Australian news website news.com.au said that the revelation came from a close examination of a 55-page report by the Australian Transport Safety Bureau (ATSB) into the disappearance of the plane.
It claimed that the report also showed that no one in the cockpit used aircraft waypoints to set the Boeing 777's course south over the Indian Ocean.
This would seem to quash suspicions that pilot Zaharie Ahmad Shah had pre-programmed the jet to crash.
It does not, however, rule out the possibility that someone used the autopilot to send the plane south.
Pilots on MH370 made their final contact with ground staff at 1.22am on March 8 but it was another hour and 17 minutes before another attempt was made to ring the plane’s satellite phone.
Despite the lack of response, no further attempts were made for another five hours.
Veteran serving Qantas pilot Richard Woodward was quoted as saying that "five hours is a long time" not to try to make contact.
He told news.com.au: “You’d be trying every available means.
"I’m absolutely surprised there’s only two attempts to call on the satellite phone.
“If you’d lost contact with an airliner you’d be calling them on every frequency. You’d definitely be trying to call them on the satellite phone (as well as VHF and HF and by data link, similar to SMS).”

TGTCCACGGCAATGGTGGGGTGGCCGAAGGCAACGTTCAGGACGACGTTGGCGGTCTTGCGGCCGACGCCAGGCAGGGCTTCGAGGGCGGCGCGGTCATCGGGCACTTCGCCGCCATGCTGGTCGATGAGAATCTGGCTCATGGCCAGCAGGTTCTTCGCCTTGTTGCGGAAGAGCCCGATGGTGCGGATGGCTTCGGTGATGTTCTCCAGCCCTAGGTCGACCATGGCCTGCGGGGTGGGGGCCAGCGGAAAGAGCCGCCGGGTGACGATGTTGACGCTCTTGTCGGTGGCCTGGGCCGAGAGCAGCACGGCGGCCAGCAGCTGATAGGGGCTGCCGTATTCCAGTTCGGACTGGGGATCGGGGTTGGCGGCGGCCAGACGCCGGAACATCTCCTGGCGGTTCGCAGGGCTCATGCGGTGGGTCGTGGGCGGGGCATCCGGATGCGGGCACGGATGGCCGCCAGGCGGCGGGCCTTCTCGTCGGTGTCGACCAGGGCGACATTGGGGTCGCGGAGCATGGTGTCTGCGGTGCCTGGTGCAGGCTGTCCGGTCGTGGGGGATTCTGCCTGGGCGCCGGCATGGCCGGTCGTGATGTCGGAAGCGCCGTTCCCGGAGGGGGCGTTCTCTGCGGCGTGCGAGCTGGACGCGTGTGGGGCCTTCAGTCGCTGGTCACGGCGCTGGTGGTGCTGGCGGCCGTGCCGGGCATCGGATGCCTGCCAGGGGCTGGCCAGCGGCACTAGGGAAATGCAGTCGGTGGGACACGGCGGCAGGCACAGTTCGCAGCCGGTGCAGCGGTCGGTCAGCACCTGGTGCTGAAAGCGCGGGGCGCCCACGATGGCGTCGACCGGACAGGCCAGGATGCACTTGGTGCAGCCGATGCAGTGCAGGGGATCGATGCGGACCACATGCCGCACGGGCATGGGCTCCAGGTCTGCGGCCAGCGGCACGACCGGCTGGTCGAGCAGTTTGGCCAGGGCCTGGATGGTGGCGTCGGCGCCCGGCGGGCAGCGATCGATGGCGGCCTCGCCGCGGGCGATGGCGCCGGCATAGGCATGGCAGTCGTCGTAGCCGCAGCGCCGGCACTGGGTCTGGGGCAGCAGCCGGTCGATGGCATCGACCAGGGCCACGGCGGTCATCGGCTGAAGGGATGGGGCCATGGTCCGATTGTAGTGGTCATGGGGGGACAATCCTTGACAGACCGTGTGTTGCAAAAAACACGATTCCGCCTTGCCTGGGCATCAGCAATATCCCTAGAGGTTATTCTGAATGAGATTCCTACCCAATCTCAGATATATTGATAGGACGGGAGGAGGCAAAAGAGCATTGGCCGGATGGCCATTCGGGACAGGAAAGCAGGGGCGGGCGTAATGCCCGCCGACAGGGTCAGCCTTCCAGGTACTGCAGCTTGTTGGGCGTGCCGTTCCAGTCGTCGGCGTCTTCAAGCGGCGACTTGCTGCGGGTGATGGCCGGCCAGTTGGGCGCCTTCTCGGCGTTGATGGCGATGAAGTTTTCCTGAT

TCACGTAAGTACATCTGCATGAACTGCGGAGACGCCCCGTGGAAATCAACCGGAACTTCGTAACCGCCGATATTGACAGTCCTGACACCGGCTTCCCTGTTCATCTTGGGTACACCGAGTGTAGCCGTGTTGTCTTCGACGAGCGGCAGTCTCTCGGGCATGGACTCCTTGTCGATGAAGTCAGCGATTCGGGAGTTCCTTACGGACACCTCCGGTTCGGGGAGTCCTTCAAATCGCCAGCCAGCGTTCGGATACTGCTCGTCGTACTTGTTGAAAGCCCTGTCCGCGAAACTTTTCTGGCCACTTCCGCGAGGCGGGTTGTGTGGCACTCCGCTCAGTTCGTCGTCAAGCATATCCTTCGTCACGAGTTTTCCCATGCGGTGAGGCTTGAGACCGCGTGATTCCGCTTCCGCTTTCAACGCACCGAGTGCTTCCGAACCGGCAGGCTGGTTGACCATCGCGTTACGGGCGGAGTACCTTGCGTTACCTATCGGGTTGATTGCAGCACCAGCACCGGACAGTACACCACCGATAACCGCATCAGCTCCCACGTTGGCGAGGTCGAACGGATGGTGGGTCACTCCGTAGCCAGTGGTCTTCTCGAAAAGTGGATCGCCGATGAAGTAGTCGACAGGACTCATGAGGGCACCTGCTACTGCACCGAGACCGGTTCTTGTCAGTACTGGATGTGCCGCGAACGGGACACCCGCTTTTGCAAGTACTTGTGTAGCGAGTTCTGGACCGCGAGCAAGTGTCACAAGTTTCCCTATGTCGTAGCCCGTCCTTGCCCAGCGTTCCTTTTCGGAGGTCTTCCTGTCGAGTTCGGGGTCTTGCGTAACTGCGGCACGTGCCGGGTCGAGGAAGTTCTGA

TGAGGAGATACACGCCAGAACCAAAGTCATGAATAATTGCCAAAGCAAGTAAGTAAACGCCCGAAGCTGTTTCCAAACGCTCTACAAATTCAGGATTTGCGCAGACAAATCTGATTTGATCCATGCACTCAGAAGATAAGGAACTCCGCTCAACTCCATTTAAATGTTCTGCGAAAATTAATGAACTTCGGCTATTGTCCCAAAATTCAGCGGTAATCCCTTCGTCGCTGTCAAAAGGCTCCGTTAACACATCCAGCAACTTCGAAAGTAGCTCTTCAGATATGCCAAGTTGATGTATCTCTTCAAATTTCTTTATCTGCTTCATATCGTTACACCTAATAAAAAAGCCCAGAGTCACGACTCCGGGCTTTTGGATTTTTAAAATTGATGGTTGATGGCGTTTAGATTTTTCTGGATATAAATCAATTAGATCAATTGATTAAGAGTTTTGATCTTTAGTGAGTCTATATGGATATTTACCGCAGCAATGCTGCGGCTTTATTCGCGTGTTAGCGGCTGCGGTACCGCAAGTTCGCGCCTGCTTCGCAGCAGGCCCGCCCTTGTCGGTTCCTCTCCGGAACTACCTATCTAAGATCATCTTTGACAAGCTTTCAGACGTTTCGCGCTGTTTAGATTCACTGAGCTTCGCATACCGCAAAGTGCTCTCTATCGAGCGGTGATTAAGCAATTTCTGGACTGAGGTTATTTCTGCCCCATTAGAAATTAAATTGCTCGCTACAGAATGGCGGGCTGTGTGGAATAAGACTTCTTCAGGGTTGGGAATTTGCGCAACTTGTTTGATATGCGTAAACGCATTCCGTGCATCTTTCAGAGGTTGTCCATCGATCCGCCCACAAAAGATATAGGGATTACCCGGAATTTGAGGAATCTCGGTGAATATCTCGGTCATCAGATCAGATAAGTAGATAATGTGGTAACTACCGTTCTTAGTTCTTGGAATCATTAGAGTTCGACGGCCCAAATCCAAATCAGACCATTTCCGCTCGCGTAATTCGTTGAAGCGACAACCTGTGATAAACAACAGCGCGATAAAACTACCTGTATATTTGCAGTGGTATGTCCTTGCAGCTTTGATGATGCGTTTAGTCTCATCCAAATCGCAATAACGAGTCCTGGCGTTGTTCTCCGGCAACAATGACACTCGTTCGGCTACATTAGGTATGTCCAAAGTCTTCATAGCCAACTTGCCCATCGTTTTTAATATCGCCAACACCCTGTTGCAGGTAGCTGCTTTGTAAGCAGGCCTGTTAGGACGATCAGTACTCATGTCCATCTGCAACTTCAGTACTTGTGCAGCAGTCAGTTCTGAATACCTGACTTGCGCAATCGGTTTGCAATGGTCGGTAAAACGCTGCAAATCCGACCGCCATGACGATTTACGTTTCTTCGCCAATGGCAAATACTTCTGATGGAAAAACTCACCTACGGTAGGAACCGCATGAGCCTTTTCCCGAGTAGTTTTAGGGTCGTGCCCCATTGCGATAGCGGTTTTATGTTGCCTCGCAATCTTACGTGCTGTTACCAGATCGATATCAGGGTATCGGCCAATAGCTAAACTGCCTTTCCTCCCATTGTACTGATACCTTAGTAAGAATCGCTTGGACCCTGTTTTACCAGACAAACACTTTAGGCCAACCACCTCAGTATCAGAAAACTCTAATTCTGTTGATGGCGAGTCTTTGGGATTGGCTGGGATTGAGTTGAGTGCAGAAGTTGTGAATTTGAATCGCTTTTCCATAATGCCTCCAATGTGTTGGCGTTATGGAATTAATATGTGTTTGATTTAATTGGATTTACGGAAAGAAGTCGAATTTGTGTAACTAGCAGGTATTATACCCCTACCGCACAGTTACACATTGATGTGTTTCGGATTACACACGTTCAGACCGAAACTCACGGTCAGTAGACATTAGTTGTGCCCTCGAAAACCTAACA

The news comes after ATSB investigators claimed earlier this week that it is likely that those aboard missing the plane most likely died from suffocation and coasted lifelessly into the ocean on autopilot.
Investigators claimed: "Given these observations, the final stages of the unresponsive crew/hypoxia event type appeared to best fit the available evidence for the final period of MH370's flight when it was heading in a generally southerly direction."
Australian officials also announced that the search zone would be shifting further south into the Indian Ocean.
Flight MH370, which was carrying carrying 227 passengers and 12 crew, vanished en route from Malaysian capital Kuala Lumpur to Beijing, China.
The aircraft had last contact with air traffic controllers 120 nautical miles off the east coast of the Malaysian town of Kota Bharu.
Teams have been searching for the plane for more than 100 days now, but so far not a single piece of debris has been identified.